British Columbia’s Human Rights Tribunal has dismissed a complaint from a man who said he was denied a job with Elections B.C. because he was involved in a campaign to abolish the harmonized sales tax.
Elwin Mowry filed his complaint in January, 2011, alleging he was discriminated against because of his political beliefs.
Mr. Mowry had worked for Elections B.C. in 2008 and 2009 as a district electoral officer. Elections B.C. deemed his job performance “marginally satisfactory,” but still invited Mr. Mowry to apply to work on the 2011 HST referendum. However, Mr. Mowry said the election body later refused to rehire him because it found out he worked as a canvasser in the campaign to force the government to hold a referendum on the HST.
Elections B.C. denied any discrimination. It said the political activities of prospective candidates was a legitimate subject of inquiry, although it did not bar anyone from employment.
Adia Kapoor, Elections B.C.’s manager of human resources, told the tribunal that in December, 2010, Craig James, the acting chief electoral officer at the time, expressed concern about canvassers working on the referendum.
“He was concerned about the ability of these individuals to be perceived by the public as non-partisan representatives of Elections B.C. due to their public role in supporting the initiative petition campaign to remove the HST,” Ms. Kapoor wrote in her affidavit.
She said Mr. James instructed her to check the list of former district electoral officers and the list of current applicants for such positions against the list of registered canvassers. Ms. Kapoor determined four had been canvassers. Elections B.C. said Mr. Mowry’s role was to answer questions in a public place about the anti-HST campaign and accept signatures on petition sheets.
Ms. Kapoor said she advised Mr. Mowry his participation as a canvasser “would be one factor considered by Elections B.C. in the hiring process in order to determine his non-partisan status.” She told him canvassers could be seen as having a bias on the political issue and would be assessed on a case-by-case basis.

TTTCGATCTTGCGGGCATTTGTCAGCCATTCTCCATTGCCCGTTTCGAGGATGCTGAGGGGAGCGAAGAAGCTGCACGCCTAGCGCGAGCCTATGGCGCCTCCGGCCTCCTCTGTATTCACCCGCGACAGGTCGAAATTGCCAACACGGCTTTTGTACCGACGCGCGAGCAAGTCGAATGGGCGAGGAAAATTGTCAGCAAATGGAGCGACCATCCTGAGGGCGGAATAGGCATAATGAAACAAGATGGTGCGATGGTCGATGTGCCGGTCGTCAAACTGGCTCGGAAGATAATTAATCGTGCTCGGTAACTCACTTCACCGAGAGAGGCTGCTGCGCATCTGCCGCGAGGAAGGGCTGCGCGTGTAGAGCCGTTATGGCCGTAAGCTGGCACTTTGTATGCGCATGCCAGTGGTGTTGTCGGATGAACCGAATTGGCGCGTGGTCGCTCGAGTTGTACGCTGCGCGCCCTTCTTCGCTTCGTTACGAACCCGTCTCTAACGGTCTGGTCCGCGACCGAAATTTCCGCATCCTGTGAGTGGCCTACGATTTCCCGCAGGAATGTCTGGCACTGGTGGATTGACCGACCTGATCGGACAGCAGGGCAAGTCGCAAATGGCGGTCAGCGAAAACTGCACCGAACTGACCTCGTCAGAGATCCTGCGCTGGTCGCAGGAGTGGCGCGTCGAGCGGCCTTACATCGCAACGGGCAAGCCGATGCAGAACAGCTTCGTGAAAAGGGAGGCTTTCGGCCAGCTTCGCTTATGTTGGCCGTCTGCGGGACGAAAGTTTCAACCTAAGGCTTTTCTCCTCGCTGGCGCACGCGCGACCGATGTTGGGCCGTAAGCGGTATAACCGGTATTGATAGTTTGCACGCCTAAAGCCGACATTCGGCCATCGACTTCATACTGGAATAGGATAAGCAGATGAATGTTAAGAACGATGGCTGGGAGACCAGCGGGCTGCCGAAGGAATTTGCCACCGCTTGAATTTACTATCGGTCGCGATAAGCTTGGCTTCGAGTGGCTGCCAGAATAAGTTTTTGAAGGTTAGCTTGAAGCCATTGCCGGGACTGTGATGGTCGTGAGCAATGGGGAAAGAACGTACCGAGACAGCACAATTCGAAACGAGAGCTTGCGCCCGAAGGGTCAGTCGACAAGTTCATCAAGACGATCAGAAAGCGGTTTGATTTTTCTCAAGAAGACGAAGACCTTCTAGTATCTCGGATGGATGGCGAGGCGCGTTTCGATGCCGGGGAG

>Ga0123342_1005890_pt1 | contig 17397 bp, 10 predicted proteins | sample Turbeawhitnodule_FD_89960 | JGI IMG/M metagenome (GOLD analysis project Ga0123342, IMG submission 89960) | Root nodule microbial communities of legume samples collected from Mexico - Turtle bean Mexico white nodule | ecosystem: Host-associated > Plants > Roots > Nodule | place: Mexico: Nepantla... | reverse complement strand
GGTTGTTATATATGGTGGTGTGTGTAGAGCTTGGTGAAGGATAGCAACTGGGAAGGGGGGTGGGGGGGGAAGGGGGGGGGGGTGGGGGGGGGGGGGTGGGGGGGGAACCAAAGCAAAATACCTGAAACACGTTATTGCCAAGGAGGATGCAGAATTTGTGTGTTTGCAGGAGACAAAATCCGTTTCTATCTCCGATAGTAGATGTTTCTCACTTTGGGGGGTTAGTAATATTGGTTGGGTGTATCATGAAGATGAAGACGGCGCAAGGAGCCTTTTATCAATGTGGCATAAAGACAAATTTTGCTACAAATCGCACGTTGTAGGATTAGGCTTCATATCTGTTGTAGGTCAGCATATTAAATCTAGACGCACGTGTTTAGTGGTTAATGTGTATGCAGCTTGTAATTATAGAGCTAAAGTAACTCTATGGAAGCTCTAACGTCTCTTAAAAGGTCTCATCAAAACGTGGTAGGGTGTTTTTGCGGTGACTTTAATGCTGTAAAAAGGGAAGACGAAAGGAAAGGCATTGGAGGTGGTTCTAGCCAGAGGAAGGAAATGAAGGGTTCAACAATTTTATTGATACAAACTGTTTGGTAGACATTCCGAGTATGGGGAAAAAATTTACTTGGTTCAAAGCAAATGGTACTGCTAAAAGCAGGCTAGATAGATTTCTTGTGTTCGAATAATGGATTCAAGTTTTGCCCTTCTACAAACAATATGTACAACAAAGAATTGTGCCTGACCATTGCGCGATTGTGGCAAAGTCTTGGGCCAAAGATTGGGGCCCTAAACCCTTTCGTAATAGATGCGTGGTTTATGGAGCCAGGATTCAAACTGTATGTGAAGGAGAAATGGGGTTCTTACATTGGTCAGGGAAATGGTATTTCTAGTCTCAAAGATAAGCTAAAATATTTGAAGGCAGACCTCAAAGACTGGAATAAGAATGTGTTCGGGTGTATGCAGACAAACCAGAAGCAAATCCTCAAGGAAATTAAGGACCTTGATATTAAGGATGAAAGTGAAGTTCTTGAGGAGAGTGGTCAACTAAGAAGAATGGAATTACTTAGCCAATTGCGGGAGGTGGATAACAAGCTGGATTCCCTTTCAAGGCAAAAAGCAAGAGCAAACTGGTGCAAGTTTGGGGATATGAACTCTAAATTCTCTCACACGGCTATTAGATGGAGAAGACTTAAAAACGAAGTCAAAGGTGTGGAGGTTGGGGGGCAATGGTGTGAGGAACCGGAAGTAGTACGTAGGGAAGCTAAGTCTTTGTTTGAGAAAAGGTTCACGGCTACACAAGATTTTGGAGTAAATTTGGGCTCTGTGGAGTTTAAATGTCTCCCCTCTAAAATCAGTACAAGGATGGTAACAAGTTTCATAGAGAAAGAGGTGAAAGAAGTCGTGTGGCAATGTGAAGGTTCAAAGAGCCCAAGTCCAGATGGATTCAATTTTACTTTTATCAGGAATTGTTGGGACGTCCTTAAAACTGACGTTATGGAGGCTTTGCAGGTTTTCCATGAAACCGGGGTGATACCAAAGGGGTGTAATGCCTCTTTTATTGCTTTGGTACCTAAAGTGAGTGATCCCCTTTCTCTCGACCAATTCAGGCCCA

Mr. Mowry, believing he had no chance of being hired, did not apply for the position. That turned out to be the deciding factor in the human rights case.
Tribunal adjudicator Murray Geiger-Adams said Elections B.C. could only have refused to hire Mr. Mowry if he sought employment, which he did not.
“I understand Mr. Mowry’s position to be that, in their December, 2010, telephone conversations, Ms. Kapoor communicated that his application would be doomed to fail because he had canvassed for signatures on the petition. However, the materials before me, including the written record of their e-mail exchanges, do not tend to support this position,” Mr. Geiger-Adams wrote in his judgment, issued last week.
“Ms. Kapoor was consistent in frankly acknowledging that Mr. Mowry’s participation in an initiative which might become the subject of a referendum conducted by Elections B.C. was a concern, but equally consistent in stating that such participation was a factor, among others, to be addressed on a case-by-case basis during and after an interview with the person who applied for employment.”
In a telephone interview, Ms. Kapoor reiterated it is essential that Elections B.C. staff appear and be impartial in the conduct of their duties.
Of the four people identified by Elections B.C. as canvassers, she said one was hired.
“The decision to hire that one person was based on a number of factors. Of course, we would look at their past work performance. … The other factor that we consider is about the public perception issue. If this person was engaging in political activities, is this person able to retain impartiality and the perception of impartiality in relation to the performance of their duties?”
She said any concerns about that person’s impartiality were addressed.